>Yesterday: Lord Ashcroft on Comment: The Conservatives are ahead of UKIP by 15 per cent in Newark

New pooled pensions won’t qualify for Osborne’s flexibility reforms

‘A radical pooled pension proposal could prevent retiring workers using their funds as they please. Experts say ‘collective defined contribution’ schemes will not qualify for the reforms introduced by George Osborne that allow pension holders to use their funds as a ‘cash machine’.’ – Daily Mail

Crackdown on white collar gangsters

Police shield‘Lawyers and accountants who work for organised criminals will face five-year jail terms under a crackdown on white-collar professionals who profit from crime while turning a blind eye. Measures, to be introduced in Wednesday’s Queen’s Speech will include a new offence of “participation in an organised crime group” for those who write contracts, rent warehouse space or deliver packages on behalf of gangster networks.’ – FT

  • Osborne plans new oversight of Forex markets – FT
  • Woman who killed baby cannot be deported, due to right to family life – Daily Mail
  • Labour proposes to bring powers back to British courts – Sadiq Khan MP, Daily Telegraph

Cameron: England might bid for Qatar’s World Cup

‘England could bid to host the 2022 World Cup, David Cameron hinted yesterday, after pressure intensified on Fifa to strip Qatar of the tournament. “David Beckham, Prince William and I were the team that tried to win for Britain the 2018 World Cup,” he said. “Every single person we met, whether it was the head of the FA in this part of the world, or that part of the world, they all said, ‘Yes of course we’re going to vote for England to host the World Cup’, and then they voted completely the other way, and we ended up I think with one vote.”’ – The Times (£)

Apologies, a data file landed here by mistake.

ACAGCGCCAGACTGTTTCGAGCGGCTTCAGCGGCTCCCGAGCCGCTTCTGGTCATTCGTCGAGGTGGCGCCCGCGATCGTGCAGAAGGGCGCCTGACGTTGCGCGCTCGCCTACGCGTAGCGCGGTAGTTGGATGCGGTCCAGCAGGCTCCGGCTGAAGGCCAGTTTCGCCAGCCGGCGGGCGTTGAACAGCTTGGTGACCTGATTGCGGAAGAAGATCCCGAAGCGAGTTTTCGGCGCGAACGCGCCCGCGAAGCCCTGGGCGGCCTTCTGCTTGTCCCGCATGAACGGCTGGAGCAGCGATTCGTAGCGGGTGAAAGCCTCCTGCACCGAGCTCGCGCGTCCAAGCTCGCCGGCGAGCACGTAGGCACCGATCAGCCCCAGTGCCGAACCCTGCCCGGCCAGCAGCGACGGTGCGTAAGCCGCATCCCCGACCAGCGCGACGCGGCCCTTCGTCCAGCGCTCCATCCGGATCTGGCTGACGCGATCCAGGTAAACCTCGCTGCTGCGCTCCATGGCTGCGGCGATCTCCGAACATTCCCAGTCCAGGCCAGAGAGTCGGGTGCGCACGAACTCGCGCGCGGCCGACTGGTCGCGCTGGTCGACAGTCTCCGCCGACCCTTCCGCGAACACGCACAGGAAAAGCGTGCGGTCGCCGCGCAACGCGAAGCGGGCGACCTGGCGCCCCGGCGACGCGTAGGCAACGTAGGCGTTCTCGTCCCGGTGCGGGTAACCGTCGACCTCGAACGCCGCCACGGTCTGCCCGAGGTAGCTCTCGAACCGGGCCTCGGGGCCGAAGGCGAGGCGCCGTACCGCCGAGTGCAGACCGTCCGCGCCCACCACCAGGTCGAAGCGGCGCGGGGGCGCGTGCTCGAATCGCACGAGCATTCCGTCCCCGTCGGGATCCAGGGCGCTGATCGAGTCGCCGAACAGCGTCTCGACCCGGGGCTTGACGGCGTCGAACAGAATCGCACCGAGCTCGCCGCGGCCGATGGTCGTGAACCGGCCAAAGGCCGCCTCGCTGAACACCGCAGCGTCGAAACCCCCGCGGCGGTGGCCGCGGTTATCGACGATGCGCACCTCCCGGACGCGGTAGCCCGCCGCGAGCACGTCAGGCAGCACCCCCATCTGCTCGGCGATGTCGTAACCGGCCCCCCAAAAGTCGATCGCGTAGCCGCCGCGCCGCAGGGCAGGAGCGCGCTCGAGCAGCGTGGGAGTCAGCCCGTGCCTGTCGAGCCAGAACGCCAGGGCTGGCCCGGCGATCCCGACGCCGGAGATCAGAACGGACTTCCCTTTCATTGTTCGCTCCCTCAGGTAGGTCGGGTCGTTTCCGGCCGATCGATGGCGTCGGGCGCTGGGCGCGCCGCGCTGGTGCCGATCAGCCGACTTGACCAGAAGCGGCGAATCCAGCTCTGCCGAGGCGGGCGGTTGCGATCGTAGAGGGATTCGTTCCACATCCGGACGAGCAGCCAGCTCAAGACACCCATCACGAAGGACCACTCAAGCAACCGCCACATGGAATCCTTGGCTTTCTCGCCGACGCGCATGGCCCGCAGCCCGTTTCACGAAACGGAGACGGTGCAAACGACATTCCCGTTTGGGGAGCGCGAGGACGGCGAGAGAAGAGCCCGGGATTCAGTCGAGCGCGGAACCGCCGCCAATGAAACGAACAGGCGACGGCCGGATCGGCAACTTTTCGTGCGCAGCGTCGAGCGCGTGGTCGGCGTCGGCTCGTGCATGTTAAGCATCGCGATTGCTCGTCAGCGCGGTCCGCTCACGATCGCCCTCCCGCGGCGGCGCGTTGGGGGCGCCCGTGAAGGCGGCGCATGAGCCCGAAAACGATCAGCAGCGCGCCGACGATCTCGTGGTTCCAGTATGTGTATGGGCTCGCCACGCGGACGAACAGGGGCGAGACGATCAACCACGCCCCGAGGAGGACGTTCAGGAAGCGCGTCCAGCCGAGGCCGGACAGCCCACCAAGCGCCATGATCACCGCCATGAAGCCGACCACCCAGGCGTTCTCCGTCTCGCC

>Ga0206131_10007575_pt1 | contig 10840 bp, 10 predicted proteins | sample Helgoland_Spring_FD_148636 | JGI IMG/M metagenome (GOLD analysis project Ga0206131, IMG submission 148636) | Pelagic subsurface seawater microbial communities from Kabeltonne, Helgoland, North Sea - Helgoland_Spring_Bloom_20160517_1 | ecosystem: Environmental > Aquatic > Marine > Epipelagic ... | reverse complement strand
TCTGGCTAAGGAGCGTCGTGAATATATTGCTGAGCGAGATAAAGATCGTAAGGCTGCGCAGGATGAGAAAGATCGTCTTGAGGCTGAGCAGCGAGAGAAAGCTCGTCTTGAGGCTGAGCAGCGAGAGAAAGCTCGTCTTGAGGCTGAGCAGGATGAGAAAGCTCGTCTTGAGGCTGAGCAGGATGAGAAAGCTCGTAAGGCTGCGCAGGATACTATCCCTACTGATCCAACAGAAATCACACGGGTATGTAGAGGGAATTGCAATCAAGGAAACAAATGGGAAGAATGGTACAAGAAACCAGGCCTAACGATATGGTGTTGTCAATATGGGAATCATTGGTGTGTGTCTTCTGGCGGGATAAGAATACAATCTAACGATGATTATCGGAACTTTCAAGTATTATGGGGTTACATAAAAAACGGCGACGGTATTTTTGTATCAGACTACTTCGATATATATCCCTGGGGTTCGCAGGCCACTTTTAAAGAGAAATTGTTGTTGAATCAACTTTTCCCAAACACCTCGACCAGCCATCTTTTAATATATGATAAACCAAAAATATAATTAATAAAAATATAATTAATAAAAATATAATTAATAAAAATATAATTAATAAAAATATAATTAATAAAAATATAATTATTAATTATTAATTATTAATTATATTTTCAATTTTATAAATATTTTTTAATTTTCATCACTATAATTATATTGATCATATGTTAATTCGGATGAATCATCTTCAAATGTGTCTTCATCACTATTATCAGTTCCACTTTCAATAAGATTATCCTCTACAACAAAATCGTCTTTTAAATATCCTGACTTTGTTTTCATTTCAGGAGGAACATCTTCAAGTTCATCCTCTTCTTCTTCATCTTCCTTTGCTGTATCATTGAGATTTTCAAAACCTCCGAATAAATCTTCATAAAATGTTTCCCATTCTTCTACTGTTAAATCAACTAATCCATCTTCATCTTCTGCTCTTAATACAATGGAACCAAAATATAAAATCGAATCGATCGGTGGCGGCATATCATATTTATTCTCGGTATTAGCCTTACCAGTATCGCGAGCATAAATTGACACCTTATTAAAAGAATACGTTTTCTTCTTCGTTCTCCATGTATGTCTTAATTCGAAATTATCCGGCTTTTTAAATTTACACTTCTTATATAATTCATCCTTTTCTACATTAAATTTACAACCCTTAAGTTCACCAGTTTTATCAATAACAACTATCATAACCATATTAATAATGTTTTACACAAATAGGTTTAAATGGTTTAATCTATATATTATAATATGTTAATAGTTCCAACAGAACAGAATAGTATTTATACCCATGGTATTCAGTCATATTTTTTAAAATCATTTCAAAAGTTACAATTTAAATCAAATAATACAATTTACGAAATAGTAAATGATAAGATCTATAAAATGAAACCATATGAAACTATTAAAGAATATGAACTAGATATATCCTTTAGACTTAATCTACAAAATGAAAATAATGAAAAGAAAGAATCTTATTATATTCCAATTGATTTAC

• Now France is caught up in the scandal – Daily Telegraph
  • He plans to buy a new TV for this summer, too – The Sun (£)

Every Lib Dem MP has now rebelled

LibDemDead‘Liberal Democrat MPs have rebelled more times against their leader than those from the two other main parties. More than seven out of ten have refused to toe the line at some point this parliament, against barely half of Conservative MPs. There is now not a single Lib Dem MP who has been on the backbenches all parliament who has remained completely loyal to the party whip.’ – The Times (£)

  • Clegg keen to take credit for Queen’s Speech – The Guardian

Taxpayers fund food being turned into gas, instead of eaten

‘Supermarkets are wasting thousands of tonnes of surplus food because subsidies for green energy make it cheaper to turn it into biogas than to donate it to hungry families, according to a leading charity. The government is spending millions of pounds subsidising the construction and operation of anaerobic digestion plants that are converting up to 100,000 tonnes of edible food a year into biogas, FareShare said.’ – The Times (£)

News in brief

  • Mystery music man conducts mass sing-along on late-night train – Daily Mail
  • Spain’s King Juan Carlos abdicates – Daily Telegraph
  • Armando Ianucci supports subscription BBC – Daily Telegraph
  • Google pranksters inspire ‘murder’ investigation – The Times (£)
  • Alarm over global malware virus – FT
  • Former comrades accuse Bowe Bergdahl of desertion – Daily Mail
  • It’s the 25th anniversary of Tiananmen – Timothy Garton Ash, FT
  • Pro-Russian separatists attack Ukrainian border post – FT
  • Ofsted inspector involved in Trojan Horse scandal – Daily Telegraph